"I was amazed by the passion, energy and determination to get things right - and to have a good old barney, or broiges, if a good old barney was required."

    Five years down the line, the father of seven praises JCoSS's progress. He explains: "For five years, we have been saying that we are going to deliver amazing results. That we wanted to be judged by our values of turning children into mensches. Telling parents: 'Trust us, it will be okay.'

    "So I am just over the moon by the fact that we have genuinely come through - not only with our results, but also our value-added scores. When I look at individual students, they are wonderful human beings.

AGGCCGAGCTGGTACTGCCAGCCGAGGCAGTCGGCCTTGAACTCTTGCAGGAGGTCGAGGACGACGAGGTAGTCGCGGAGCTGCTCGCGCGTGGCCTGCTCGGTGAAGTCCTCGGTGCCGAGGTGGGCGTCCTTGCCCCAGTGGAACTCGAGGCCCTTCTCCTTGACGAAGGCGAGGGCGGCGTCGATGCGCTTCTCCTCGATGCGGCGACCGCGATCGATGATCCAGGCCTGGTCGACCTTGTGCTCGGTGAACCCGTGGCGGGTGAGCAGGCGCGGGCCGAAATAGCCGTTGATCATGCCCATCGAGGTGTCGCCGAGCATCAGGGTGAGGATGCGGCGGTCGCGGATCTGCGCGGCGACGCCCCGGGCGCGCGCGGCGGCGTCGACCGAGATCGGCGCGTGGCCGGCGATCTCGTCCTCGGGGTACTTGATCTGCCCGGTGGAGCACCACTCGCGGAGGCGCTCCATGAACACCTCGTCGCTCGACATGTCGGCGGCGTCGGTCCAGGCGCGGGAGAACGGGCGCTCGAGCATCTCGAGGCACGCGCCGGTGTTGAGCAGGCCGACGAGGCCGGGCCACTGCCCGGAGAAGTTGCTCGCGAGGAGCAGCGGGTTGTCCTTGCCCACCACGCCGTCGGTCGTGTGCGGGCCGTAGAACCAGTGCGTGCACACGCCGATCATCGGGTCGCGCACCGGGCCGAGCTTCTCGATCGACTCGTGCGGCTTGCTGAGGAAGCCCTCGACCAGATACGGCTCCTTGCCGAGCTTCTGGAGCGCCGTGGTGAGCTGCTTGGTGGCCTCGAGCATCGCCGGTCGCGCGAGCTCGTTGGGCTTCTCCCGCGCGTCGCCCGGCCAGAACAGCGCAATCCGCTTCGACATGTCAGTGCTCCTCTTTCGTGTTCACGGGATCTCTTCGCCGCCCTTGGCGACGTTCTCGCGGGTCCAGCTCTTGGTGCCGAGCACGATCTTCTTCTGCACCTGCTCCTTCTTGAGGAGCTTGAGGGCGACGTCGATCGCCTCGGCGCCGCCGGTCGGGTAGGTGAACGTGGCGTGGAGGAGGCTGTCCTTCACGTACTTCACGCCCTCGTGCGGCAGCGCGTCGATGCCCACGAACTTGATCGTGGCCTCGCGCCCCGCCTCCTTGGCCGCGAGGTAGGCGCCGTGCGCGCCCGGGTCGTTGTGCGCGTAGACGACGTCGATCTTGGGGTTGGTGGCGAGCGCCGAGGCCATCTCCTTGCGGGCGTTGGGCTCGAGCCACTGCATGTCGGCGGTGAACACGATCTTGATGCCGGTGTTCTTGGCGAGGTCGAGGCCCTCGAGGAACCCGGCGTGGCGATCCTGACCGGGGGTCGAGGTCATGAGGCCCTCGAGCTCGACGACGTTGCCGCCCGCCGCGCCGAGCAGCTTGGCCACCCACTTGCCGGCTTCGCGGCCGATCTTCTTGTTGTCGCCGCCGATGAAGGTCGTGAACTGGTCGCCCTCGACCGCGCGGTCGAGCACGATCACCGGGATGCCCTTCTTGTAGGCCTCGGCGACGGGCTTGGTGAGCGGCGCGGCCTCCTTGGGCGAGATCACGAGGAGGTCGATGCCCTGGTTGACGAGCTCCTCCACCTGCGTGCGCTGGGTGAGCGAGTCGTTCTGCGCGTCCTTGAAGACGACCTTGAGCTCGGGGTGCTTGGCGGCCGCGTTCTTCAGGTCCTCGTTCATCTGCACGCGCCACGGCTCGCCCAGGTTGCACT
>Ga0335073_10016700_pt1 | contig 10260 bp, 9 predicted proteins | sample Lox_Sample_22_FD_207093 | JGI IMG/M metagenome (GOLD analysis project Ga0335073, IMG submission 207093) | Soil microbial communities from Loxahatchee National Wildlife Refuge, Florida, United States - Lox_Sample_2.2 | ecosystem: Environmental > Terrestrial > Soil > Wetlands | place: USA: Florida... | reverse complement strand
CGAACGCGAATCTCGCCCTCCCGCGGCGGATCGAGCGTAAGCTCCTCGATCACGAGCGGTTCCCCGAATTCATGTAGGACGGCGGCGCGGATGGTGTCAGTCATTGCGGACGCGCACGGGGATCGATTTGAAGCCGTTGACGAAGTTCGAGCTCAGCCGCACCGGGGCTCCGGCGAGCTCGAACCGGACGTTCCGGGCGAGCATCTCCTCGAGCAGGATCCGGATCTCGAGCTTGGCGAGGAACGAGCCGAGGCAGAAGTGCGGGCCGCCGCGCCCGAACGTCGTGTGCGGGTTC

"I see the mensches that we always hoped to create taking form before my eyes. Students who beforehand had almost no Jewish contact now talking about their sense of Jewish identity."

    As for his aims looking forward, he remains committed to strengthening the school's ties with all sides of the community.

    "I think that, as we forge deeper relationships with the Orthodox community, we can reassure their doubts and can then probably deepen the offer we give in terms of outreach to the spiritually and religiously committed.

    "That doesn't mean turning moderately engaged people into highly observant families, but it means really getting them to articulate what their Jewishness means to them."

    As for personal aims, he has a year and half to go before he is ordained, after which time he hopes to exercise his priesthood by exploring the "fertile ground" of interfaith work both inside and outside the school.

    The hard hat may have come off, but he is still breaking new ground.